The Nautical Almanac and associated publications

The published output of the Royal Observatory falls into six categories: 

Observations and associated catalogues, Annals, Bulletins and Circulars
Annual Reports
Scientific Papers
The Nautical Almanac and associated tables, along with the later spin off volumes
Notes, Reports, Manuals, house journals, etc
Visitor Guides and material for non-professionals

This section deals with the The Nautical Almanac and associated publications.

 

Introduction

Henry Andrews (1744–1820), who worked as a computer on the Almanac from 1768 to 1815. Reproduced from a photograph of an original etching in the possession of Queen Victoria and published in the form of a postcard by The London Stereoscopic Company in the early twentieth century

Rev. Malachy Hitchins (1741-1809), comparer for the Nautical Almanac from 1767 until his death in 1809. Hitchins also spent just under four months covering for Maskelyne's assistant William Bayly while he was away in Norway observing the 1769 Transit of Venus. Painting by John Opie, 18th century. Image courtesy of Andrew Maden

The Nautical Almanac is a publication describing the positions of a selection of celestial bodies for the purpose of enabling navigators to use celestial navigation to determine the position of their ship while at sea.

The first edition was published by the fifth Astronomer Royal Nevil Maskelyne in 1766, some 91 years after King Charles II had appointed Flamsteed as his ‘Astronomical Observator’, with the instruction ‘to apply himself with the most exact Care and Diligence to the rectifying the Tables of the Motions of the Heavens, and the places of the fixed Stars, so as to find out the so much desired Longitude of Places for perfecting the art of Navigation.’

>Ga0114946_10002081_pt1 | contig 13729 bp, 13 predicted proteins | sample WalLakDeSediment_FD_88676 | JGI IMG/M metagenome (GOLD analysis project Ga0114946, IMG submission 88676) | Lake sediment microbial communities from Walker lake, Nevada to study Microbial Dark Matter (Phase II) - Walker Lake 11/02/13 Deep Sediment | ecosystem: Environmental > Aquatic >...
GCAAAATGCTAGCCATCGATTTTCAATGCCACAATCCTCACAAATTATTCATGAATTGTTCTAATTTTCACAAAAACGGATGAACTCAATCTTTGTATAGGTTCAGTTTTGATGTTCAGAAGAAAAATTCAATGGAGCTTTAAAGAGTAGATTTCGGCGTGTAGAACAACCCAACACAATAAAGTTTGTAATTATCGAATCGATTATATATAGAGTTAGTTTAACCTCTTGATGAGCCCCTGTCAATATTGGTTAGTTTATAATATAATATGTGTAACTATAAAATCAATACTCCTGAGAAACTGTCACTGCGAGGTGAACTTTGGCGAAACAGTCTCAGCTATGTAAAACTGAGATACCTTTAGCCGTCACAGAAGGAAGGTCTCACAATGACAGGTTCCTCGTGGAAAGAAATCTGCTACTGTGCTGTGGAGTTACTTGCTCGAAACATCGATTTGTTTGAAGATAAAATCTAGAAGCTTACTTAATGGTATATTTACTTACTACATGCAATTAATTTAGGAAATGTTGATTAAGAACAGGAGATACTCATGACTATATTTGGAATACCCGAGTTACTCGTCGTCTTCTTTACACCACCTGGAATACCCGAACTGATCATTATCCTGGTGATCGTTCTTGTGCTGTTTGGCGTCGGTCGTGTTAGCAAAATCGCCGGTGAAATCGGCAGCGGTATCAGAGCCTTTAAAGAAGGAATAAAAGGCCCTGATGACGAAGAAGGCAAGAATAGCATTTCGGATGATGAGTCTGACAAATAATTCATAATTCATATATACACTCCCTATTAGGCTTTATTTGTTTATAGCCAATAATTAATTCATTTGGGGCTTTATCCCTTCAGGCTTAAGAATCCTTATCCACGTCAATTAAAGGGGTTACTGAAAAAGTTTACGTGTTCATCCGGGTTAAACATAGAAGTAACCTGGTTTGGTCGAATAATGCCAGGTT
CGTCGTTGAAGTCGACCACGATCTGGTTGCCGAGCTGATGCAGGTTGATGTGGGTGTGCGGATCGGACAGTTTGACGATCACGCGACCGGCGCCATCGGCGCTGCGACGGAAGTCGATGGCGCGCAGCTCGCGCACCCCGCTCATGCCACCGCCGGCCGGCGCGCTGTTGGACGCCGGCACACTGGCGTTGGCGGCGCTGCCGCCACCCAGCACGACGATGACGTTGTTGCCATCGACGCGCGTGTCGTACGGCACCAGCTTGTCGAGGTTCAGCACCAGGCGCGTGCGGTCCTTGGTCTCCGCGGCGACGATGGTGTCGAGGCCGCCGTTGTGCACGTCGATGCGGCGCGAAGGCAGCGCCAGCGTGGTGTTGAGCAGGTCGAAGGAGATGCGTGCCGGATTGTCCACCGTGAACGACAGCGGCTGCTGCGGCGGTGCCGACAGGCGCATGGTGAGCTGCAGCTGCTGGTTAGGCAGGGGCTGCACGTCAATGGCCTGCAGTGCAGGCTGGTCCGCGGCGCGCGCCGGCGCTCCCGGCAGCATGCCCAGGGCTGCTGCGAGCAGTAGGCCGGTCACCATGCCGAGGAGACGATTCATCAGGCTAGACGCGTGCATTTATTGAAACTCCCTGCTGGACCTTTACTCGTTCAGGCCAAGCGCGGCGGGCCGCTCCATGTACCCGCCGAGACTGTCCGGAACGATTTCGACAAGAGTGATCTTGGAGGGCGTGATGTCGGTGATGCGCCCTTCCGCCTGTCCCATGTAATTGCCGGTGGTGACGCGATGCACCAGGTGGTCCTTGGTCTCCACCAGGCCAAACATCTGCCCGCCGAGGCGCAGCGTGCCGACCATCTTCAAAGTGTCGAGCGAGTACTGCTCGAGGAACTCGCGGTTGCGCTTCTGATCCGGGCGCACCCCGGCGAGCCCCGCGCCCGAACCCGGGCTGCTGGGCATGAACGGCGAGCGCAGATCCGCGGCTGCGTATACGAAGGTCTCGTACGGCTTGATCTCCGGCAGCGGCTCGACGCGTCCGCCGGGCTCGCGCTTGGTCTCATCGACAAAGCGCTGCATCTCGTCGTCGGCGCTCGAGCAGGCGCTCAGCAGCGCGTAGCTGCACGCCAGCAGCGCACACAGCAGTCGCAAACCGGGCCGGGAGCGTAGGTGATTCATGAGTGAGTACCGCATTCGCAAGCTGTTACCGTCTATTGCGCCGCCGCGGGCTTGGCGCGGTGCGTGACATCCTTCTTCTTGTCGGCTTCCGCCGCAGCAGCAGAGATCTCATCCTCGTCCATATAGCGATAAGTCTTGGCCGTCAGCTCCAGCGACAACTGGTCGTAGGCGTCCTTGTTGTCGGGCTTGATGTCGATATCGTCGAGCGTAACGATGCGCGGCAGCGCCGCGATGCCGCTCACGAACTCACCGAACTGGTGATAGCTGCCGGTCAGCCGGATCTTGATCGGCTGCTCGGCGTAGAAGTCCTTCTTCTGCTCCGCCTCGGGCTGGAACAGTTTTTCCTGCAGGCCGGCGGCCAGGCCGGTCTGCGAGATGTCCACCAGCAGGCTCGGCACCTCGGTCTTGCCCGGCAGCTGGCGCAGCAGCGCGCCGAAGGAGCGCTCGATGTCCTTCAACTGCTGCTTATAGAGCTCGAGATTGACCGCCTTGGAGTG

It contained amongst other things, a set of tables showing the position of the Moon during 1767. The Moon’s angular position relative to nearby bright stars was listed at three-hourly intervals of Greenwich time. For both this and the subsequent nine editions, the lunar positions were computed from tables published by Tobias Mayer. To ensure their accuracy, the computations were performed in duplicate by two independent computers and then compared for consistency by a third person known as a comparer.

To determine his longitude, a sailor had to measure the angle between the centre of the Moon and a listed star (the lunar-distance) along with both their altitudes. Next, he had to calculate his own local time and correct the Moon’s position for the twin effects of parallax and refraction. The time this corresponded to at Greenwich was then determined from the Nautical Almanac. From the difference between this and his local time, he was able to calculate his difference in longitude from the Meridian of the Royal Observatory at Greenwich. To make the whole process as simple as possible, Maskelyne simultaneously published the Tables Requisite, containing amongst other things, tables to correct for the effects of refraction and parallax, together with instructions and worked examples of how to use them.

Annual volumes are still produced by the Nautical Almanac Office, though the lunar-distances, which were so key in the early years ceased to be published after the volume for 1906.

 

Responsibility for the Almanac